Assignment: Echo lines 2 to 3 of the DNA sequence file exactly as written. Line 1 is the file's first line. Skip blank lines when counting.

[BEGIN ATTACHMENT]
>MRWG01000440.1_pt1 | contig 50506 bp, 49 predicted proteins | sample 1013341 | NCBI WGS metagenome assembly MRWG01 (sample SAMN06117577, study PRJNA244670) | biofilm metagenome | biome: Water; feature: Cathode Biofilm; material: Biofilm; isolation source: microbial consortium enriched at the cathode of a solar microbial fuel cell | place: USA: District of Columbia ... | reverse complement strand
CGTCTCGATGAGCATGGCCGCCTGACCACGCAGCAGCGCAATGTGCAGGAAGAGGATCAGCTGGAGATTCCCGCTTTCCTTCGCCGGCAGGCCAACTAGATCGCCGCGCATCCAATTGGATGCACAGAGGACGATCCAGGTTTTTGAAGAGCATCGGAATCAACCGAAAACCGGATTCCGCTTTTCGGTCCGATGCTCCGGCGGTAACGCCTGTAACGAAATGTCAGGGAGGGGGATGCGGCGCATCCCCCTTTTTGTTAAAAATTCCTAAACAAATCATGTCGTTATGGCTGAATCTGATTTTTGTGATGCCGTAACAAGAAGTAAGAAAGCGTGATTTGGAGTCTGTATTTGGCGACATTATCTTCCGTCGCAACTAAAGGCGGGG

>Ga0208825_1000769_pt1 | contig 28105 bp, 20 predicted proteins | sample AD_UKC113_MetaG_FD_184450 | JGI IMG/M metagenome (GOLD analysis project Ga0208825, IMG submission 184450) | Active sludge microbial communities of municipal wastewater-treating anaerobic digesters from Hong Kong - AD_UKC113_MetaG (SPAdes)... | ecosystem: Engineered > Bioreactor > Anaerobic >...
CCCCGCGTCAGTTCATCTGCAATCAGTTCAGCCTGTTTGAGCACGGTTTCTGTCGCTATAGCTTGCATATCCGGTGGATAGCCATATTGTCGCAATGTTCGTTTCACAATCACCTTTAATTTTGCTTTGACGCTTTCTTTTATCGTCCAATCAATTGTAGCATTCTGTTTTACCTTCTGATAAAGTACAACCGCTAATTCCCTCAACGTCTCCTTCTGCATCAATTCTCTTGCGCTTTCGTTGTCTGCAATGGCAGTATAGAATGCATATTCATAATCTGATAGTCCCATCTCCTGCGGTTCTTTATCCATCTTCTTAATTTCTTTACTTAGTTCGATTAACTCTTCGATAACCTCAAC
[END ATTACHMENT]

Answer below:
CGTCTCGATGAGCATGGCCGCCTGACCACGCAGCAGCGCAATGTGCAGGAAGAGGATCAGCTGGAGATTCCCGCTTTCCTTCGCCGGCAGGCCAACTAGATCGCCGCGCATCCAATTGGATGCACAGAGGACGATCCAGGTTTTTGAAGAGCATCGGAATCAACCGAAAACCGGATTCCGCTTTTCGGTCCGATGCTCCGGCGGTAACGCCTGTAACGAAATGTCAGGGAGGGGGATGCGGCGCATCCCCCTTTTTGTTAAAAATTCCTAAACAAATCATGTCGTTATGGCTGAATCTGATTTTTGTGATGCCGTAACAAGAAGTAAGAAAGCGTGATTTGGAGTCTGTATTTGGCGACATTATCTTCCGTCGCAACTAAAGGCGGGG

>Ga0208825_1000769_pt1 | contig 28105 bp, 20 predicted proteins | sample AD_UKC113_MetaG_FD_184450 | JGI IMG/M metagenome (GOLD analysis project Ga0208825, IMG submission 184450) | Active sludge microbial communities of municipal wastewater-treating anaerobic digesters from Hong Kong - AD_UKC113_MetaG (SPAdes)... | ecosystem: Engineered > Bioreactor > Anaerobic >...